Ceramides are the main lipid component of the stratum corneum and are a structurally heterogeneous and complex group of sphingolipids of which sphingoid bases are the basic structural constituents. Altered levels of sphingoid bases have been reported in skin conditions that involve dryness and barrier disruption, including atopic dermatitis.
The purpose of this study was to investigate the altered levels of sphingoid bases in psoriatic epidermis and their relationship with the clinical severity of the psoriasis.
Samples from the lesional and non-lesional epidermis were obtained from eight psoriasis patients. Levels of sphingosine and sphinganine were analyzed by high-performance liquid chromatography. The expression of ceramide synthase and ceramidase proteins, which are related to sphingosine and sphinganine metabolism, were measured using Western blot analysis.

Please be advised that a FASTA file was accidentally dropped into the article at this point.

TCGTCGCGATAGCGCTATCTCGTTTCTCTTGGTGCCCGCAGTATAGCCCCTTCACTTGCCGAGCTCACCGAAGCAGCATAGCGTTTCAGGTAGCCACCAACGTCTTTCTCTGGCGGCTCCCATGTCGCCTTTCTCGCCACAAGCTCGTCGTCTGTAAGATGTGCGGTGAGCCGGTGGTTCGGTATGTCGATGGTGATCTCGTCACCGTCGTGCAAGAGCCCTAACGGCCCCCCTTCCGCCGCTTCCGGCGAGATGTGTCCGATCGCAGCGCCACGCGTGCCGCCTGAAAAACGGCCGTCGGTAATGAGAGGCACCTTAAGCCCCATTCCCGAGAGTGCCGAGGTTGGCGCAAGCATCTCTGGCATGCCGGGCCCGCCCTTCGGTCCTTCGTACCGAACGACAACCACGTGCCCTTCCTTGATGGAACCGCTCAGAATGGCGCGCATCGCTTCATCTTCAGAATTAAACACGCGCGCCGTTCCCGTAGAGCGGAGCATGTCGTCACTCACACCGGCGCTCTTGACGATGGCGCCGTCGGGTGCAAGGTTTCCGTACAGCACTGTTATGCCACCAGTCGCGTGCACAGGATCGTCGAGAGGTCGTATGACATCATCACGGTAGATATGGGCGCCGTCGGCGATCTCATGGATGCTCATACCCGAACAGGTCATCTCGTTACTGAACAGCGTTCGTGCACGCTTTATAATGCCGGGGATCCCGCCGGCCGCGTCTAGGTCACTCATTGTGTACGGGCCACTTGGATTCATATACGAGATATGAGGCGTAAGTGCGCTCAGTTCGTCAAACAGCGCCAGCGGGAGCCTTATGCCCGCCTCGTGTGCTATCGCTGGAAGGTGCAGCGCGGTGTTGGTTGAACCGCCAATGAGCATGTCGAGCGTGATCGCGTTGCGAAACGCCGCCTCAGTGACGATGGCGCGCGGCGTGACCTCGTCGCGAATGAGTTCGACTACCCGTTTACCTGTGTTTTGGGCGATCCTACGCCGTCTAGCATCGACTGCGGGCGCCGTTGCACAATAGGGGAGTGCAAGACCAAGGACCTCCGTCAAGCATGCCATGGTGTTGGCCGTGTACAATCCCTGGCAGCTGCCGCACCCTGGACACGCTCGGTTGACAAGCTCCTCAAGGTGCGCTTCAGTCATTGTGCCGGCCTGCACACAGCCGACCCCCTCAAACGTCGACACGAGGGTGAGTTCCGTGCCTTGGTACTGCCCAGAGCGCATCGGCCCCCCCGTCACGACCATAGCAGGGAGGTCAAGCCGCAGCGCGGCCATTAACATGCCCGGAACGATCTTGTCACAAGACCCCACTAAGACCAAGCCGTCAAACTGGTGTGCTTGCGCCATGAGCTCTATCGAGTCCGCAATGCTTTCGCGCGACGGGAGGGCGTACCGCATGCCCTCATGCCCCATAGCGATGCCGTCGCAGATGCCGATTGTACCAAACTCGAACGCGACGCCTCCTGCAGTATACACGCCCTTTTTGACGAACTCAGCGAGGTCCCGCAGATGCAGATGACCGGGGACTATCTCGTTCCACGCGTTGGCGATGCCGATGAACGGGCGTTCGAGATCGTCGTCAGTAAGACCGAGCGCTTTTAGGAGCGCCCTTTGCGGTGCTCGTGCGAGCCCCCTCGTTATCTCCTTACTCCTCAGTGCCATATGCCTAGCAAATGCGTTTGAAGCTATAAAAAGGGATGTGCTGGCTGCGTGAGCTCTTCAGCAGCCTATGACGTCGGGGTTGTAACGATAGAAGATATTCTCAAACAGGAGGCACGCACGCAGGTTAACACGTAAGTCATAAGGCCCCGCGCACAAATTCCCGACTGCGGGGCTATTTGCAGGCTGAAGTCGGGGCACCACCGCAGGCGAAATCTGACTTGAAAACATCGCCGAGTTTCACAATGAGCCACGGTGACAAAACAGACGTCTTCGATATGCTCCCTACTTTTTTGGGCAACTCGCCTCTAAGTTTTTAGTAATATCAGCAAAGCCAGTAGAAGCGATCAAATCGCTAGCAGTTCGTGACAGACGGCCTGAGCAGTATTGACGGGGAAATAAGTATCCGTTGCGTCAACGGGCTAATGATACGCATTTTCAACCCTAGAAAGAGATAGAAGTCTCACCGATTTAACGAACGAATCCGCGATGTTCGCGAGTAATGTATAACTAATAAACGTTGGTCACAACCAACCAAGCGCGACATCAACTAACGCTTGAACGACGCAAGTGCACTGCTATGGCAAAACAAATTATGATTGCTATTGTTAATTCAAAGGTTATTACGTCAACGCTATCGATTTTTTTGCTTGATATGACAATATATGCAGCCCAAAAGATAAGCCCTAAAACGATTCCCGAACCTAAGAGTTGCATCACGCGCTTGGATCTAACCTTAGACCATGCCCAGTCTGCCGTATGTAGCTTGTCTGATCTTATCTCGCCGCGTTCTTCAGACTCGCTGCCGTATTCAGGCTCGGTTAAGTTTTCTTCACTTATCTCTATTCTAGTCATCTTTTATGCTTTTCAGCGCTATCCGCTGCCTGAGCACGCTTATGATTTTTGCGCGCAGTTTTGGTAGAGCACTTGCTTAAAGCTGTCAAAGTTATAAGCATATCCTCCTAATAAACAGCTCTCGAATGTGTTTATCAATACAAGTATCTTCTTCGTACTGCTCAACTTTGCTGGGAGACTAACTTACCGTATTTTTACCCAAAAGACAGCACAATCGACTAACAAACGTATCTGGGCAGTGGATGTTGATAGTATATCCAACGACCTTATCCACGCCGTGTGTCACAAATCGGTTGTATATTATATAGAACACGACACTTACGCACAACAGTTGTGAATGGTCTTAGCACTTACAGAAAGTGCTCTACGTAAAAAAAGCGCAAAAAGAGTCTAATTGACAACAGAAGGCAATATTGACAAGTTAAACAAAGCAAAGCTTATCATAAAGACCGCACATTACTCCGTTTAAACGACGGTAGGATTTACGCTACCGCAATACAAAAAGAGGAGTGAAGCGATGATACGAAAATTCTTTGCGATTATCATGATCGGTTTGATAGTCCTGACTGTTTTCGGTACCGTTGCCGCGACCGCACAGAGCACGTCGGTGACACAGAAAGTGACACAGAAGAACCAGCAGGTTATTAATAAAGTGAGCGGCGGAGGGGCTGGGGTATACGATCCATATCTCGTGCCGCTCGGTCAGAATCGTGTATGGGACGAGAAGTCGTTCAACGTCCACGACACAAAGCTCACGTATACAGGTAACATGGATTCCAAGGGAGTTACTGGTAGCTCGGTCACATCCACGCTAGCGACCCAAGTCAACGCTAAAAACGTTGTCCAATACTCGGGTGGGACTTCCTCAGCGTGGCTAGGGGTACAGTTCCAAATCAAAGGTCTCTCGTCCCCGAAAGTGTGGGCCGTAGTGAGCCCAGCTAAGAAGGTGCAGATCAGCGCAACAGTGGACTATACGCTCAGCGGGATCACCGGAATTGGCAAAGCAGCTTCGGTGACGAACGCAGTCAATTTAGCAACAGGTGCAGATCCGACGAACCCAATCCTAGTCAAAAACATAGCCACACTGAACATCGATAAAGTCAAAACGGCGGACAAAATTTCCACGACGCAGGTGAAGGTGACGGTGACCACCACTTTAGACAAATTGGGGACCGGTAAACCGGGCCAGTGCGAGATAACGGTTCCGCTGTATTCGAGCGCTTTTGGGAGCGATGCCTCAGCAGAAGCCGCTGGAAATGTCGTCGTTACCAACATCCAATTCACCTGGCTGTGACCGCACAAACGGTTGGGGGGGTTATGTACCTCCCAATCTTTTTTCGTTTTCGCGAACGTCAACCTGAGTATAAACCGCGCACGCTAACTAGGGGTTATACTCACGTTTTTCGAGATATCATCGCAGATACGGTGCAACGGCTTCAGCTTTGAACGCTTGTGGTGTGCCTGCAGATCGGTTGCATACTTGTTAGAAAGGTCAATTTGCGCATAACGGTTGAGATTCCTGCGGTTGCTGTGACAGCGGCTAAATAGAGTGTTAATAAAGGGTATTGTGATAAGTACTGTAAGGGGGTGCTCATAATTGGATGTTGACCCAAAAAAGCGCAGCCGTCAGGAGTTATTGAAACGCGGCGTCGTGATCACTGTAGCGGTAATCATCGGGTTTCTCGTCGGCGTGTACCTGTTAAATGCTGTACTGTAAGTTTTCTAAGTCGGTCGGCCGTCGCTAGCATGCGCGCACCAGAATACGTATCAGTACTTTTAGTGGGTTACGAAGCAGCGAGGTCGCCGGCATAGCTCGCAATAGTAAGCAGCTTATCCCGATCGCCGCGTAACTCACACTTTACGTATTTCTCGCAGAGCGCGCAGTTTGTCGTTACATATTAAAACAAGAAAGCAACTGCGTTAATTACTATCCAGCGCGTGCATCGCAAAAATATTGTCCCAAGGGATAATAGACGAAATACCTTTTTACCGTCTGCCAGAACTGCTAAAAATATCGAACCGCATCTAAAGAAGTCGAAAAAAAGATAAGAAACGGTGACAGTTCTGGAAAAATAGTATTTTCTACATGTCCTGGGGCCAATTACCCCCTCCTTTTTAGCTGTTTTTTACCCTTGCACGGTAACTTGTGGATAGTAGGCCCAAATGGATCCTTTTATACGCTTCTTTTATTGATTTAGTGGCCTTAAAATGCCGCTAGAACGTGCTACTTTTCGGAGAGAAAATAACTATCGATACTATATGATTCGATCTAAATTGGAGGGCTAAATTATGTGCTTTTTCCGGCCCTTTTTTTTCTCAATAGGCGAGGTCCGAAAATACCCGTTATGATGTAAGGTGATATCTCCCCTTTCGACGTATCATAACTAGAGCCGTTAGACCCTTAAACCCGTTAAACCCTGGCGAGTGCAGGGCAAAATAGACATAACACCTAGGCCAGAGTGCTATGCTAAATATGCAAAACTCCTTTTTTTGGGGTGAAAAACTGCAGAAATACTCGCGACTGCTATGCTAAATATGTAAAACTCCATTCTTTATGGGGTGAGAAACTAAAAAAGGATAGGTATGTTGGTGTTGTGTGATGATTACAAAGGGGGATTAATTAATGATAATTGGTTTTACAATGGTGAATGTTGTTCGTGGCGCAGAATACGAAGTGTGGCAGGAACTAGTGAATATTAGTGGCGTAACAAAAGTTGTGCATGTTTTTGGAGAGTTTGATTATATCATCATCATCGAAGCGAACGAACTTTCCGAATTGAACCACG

Levels of sphingosine and sphinganine in the lesional epidermis were significantly higher than those in the non-lesional epidermis. Although there was no altered ceramide synthase and ceramidase, there was a highly significant positive correlation between the % change of ceramidase, the degradative enzyme of ceramide into sphingosine, and the Psoriasis Area Severity Index (PASI) score.
The levels of sphingosine and sphinganine were significantly increased in psoriatic epidermis and the % change of ceramidase was positively correlated with the clinical severity of psoriasis.